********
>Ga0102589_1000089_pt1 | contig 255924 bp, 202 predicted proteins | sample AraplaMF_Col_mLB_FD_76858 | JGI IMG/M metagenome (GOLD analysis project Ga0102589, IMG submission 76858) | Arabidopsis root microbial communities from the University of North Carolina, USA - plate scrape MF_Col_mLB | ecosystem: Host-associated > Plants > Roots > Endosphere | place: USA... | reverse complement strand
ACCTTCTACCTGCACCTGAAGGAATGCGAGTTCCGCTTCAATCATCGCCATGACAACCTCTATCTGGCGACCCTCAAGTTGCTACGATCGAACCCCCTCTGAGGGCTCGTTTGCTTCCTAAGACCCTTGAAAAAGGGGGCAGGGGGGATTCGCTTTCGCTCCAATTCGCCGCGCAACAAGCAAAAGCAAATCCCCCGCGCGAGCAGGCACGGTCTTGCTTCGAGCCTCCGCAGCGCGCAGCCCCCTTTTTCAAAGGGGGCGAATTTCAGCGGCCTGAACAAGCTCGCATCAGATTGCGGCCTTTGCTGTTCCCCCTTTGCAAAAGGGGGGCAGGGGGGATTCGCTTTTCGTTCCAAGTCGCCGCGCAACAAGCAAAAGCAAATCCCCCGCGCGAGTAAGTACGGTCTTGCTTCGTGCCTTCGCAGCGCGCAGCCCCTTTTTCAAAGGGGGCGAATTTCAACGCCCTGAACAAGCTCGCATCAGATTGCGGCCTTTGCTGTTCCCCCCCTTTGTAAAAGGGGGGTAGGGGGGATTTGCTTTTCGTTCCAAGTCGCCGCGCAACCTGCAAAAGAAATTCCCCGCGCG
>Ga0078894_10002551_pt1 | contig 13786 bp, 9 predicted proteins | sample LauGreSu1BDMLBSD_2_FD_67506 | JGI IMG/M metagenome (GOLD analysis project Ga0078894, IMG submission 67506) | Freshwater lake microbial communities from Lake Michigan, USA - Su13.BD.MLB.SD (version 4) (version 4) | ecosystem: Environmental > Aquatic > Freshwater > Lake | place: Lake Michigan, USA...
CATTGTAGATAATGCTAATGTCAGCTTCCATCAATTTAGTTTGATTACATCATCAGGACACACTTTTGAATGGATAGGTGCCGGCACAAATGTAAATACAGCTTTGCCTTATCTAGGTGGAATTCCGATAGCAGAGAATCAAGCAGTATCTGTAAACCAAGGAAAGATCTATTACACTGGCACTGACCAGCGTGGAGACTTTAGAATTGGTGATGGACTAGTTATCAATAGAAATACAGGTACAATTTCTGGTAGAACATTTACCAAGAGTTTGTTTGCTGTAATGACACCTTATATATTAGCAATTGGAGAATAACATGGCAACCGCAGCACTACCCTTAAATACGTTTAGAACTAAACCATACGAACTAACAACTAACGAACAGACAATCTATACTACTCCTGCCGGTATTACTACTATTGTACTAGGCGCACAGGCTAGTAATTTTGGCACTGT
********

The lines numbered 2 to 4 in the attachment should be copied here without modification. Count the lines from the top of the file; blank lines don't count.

ACCTTCTACCTGCACCTGAAGGAATGCGAGTTCCGCTTCAATCATCGCCATGACAACCTCTATCTGGCGACCCTCAAGTTGCTACGATCGAACCCCCTCTGAGGGCTCGTTTGCTTCCTAAGACCCTTGAAAAAGGGGGCAGGGGGGATTCGCTTTCGCTCCAATTCGCCGCGCAACAAGCAAAAGCAAATCCCCCGCGCGAGCAGGCACGGTCTTGCTTCGAGCCTCCGCAGCGCGCAGCCCCCTTTTTCAAAGGGGGCGAATTTCAGCGGCCTGAACAAGCTCGCATCAGATTGCGGCCTTTGCTGTTCCCCCTTTGCAAAAGGGGGGCAGGGGGGATTCGCTTTTCGTTCCAAGTCGCCGCGCAACAAGCAAAAGCAAATCCCCCGCGCGAGTAAGTACGGTCTTGCTTCGTGCCTTCGCAGCGCGCAGCCCCTTTTTCAAAGGGGGCGAATTTCAACGCCCTGAACAAGCTCGCATCAGATTGCGGCCTTTGCTGTTCCCCCCCTTTGTAAAAGGGGGGTAGGGGGGATTTGCTTTTCGTTCCAAGTCGCCGCGCAACCTGCAAAAGAAATTCCCCGCGCG
>Ga0078894_10002551_pt1 | contig 13786 bp, 9 predicted proteins | sample LauGreSu1BDMLBSD_2_FD_67506 | JGI IMG/M metagenome (GOLD analysis project Ga0078894, IMG submission 67506) | Freshwater lake microbial communities from Lake Michigan, USA - Su13.BD.MLB.SD (version 4) (version 4) | ecosystem: Environmental > Aquatic > Freshwater > Lake | place: Lake Michigan, USA...
CATTGTAGATAATGCTAATGTCAGCTTCCATCAATTTAGTTTGATTACATCATCAGGACACACTTTTGAATGGATAGGTGCCGGCACAAATGTAAATACAGCTTTGCCTTATCTAGGTGGAATTCCGATAGCAGAGAATCAAGCAGTATCTGTAAACCAAGGAAAGATCTATTACACTGGCACTGACCAGCGTGGAGACTTTAGAATTGGTGATGGACTAGTTATCAATAGAAATACAGGTACAATTTCTGGTAGAACATTTACCAAGAGTTTGTTTGCTGTAATGACACCTTATATATTAGCAATTGGAGAATAACATGGCAACCGCAGCACTACCCTTAAATACGTTTAGAACTAAACCATACGAACTAACAACTAACGAACAGACAATCTATACTACTCCTGCCGGTATTACTACTATTGTACTAGGCGCACAGGCTAGTAATTTTGGCACTGT